But the surprise was the fact that my daughter’s husband decided that since he’d never cooked a Thanksgiving dinner before, he’d give it a try. He didn’t start out with a family recipe box or a tradition that’s passed down from parents to children every year so that one kind of knows how to fix the dinner from having watched others doing it.

Instead, he began with the Internet and (apparently) Googled how to cook a turkey, make candied yams, prepare an icebox cake, and create the side dishes. I probably would have used my mother’s old recipe books because, while I’ve found some great recipes on the Internet, I’ve noticed that some of the versions between one site and another have vastly different cooking times and oven temps; so, if you didn’t more or less know how to cook something, it would be hard to roll the dice with one version or another.

Frankly, I thought he looked like a mad scientist in the kitchen co-ordinating all the parts of the meal. And keeping things warm after they came out of the oven. (My mother had a double oven, so she had an easy way to keep multiple things hot.) But he juggled things in an out of the microwave and kept them covered.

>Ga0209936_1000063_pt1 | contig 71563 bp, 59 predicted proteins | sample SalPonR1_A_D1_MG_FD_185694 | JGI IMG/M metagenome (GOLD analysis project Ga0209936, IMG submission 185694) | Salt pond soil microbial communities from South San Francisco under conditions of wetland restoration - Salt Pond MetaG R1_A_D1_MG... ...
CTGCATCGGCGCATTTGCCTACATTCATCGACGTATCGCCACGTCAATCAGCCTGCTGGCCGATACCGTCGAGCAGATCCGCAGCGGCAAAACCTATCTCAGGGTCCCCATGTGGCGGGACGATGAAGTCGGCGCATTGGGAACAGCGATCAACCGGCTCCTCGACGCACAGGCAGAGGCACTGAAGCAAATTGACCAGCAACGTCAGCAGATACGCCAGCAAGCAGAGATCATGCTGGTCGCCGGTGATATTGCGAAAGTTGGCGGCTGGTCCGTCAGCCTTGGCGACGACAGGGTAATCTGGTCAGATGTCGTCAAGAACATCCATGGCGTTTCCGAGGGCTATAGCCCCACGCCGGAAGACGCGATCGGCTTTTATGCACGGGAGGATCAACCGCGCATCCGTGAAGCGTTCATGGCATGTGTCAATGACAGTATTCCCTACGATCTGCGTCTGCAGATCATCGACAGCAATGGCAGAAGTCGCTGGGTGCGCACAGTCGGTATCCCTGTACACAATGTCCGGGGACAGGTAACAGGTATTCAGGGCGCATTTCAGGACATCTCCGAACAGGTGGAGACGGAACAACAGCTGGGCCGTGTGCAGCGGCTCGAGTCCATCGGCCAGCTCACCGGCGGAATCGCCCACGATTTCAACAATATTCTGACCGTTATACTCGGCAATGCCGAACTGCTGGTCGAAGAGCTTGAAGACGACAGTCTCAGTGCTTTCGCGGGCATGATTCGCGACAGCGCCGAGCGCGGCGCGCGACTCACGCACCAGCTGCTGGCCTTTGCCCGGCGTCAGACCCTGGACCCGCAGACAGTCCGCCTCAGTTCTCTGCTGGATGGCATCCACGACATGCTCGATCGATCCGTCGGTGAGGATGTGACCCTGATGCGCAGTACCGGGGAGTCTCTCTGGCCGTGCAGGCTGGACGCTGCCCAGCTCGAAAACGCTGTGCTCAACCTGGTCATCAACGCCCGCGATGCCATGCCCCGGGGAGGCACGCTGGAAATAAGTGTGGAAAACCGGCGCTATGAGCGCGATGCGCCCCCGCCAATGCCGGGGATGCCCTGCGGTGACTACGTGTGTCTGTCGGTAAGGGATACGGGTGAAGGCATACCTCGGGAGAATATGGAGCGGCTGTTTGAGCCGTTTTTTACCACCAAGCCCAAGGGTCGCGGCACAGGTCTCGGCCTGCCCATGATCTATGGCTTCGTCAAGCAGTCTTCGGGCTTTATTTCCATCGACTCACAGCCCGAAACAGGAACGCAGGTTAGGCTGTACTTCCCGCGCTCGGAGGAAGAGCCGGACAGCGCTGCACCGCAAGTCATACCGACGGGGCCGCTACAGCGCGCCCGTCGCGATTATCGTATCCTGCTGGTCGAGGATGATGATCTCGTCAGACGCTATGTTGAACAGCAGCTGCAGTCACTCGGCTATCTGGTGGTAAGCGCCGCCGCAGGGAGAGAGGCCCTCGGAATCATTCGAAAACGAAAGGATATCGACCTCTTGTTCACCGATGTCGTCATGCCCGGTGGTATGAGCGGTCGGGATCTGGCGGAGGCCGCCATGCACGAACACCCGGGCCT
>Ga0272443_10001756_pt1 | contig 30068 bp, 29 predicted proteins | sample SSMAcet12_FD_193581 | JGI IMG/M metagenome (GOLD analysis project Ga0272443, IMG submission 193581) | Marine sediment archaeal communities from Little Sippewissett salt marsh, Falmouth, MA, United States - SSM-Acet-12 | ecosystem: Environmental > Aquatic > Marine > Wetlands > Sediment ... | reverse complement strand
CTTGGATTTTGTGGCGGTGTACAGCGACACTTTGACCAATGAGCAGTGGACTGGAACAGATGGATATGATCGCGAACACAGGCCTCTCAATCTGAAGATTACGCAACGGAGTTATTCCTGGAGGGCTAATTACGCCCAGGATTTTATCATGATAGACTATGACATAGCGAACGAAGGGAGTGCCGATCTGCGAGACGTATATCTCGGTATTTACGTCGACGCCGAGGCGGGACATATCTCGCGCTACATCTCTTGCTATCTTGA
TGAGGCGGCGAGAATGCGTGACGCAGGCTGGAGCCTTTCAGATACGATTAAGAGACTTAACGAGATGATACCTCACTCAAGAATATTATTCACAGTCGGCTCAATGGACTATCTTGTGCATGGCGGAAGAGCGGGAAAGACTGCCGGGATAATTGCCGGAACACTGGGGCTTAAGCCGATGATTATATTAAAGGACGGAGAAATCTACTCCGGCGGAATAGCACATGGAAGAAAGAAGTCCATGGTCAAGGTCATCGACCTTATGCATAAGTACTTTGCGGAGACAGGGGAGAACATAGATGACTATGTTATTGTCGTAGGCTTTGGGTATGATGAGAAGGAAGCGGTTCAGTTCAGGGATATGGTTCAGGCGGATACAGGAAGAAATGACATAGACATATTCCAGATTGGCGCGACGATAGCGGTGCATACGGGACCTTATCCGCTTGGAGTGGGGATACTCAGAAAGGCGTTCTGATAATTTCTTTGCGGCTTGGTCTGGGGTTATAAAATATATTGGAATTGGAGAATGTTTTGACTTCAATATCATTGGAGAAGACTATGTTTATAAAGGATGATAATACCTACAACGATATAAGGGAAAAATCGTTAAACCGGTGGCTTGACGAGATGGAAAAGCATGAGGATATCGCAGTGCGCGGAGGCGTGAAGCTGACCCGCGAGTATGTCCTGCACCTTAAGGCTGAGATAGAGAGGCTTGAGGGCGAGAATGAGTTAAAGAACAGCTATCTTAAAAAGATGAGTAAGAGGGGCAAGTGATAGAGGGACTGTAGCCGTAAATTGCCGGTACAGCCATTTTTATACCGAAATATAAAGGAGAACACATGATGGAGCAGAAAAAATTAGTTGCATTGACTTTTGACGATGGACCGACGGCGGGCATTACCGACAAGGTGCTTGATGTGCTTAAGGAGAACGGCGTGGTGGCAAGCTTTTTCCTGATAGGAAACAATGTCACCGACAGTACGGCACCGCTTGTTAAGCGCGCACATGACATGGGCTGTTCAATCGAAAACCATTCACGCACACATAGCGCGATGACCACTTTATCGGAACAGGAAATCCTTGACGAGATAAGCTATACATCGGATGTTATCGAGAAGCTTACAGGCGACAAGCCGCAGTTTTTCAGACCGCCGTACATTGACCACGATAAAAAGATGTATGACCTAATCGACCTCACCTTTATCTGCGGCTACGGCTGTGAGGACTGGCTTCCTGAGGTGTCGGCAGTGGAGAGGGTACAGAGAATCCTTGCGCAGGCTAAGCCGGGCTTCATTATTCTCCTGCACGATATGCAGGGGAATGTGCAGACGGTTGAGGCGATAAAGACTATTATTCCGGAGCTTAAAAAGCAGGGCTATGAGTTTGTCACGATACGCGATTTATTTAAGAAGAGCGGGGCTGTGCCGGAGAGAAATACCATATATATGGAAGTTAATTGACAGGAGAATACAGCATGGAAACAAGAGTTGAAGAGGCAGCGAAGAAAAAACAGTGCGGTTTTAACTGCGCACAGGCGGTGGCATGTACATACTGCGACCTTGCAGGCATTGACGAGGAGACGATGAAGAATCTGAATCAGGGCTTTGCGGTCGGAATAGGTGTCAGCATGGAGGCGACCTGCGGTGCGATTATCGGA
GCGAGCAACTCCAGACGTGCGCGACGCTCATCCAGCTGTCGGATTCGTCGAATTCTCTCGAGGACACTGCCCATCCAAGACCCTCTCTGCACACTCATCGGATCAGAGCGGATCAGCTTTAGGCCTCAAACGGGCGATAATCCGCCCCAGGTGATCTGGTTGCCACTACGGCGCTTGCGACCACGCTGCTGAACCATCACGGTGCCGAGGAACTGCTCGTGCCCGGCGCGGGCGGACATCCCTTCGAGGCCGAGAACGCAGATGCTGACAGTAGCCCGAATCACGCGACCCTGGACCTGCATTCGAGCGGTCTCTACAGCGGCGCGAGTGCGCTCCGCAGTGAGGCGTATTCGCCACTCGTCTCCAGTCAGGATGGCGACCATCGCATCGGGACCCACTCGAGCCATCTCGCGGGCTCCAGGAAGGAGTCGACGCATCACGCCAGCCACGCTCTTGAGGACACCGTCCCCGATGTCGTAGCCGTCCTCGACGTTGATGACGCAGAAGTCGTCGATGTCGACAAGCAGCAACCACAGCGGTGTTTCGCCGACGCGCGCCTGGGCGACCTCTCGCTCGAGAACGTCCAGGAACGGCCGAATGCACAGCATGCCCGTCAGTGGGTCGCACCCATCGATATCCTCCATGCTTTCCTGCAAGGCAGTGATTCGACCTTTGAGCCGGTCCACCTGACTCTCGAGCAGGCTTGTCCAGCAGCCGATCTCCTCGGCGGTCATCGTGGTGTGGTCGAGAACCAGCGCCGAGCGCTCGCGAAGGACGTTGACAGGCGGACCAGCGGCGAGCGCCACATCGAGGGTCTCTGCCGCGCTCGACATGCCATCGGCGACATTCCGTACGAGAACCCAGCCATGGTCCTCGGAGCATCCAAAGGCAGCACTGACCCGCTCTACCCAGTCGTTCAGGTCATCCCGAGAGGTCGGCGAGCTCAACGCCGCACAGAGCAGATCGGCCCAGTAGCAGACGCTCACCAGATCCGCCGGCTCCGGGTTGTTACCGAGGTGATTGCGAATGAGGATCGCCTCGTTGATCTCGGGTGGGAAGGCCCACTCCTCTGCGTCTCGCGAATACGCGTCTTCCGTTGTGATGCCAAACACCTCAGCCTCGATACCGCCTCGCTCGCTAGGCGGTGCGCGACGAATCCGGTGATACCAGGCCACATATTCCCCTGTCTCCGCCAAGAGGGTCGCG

The dinner was perfect. I told him that if he gets tired of his office job, he could probably sign on as a chef at a five-star Michelin restaurant.

The best thing was seeing family. With two granddaughters, they change so much every year it’s hard to keep up. And, I’m thinking that they have a good role model in a father who knows how to use the kitchen and then clean it up after the meal.

I hope your Thanksgiving was a good one as well.

Malcolm

Malcolm R. Campbell is the author of “Lena,” “Eulalie and Washerwoman,” and “Conjure Woman’s Cat.”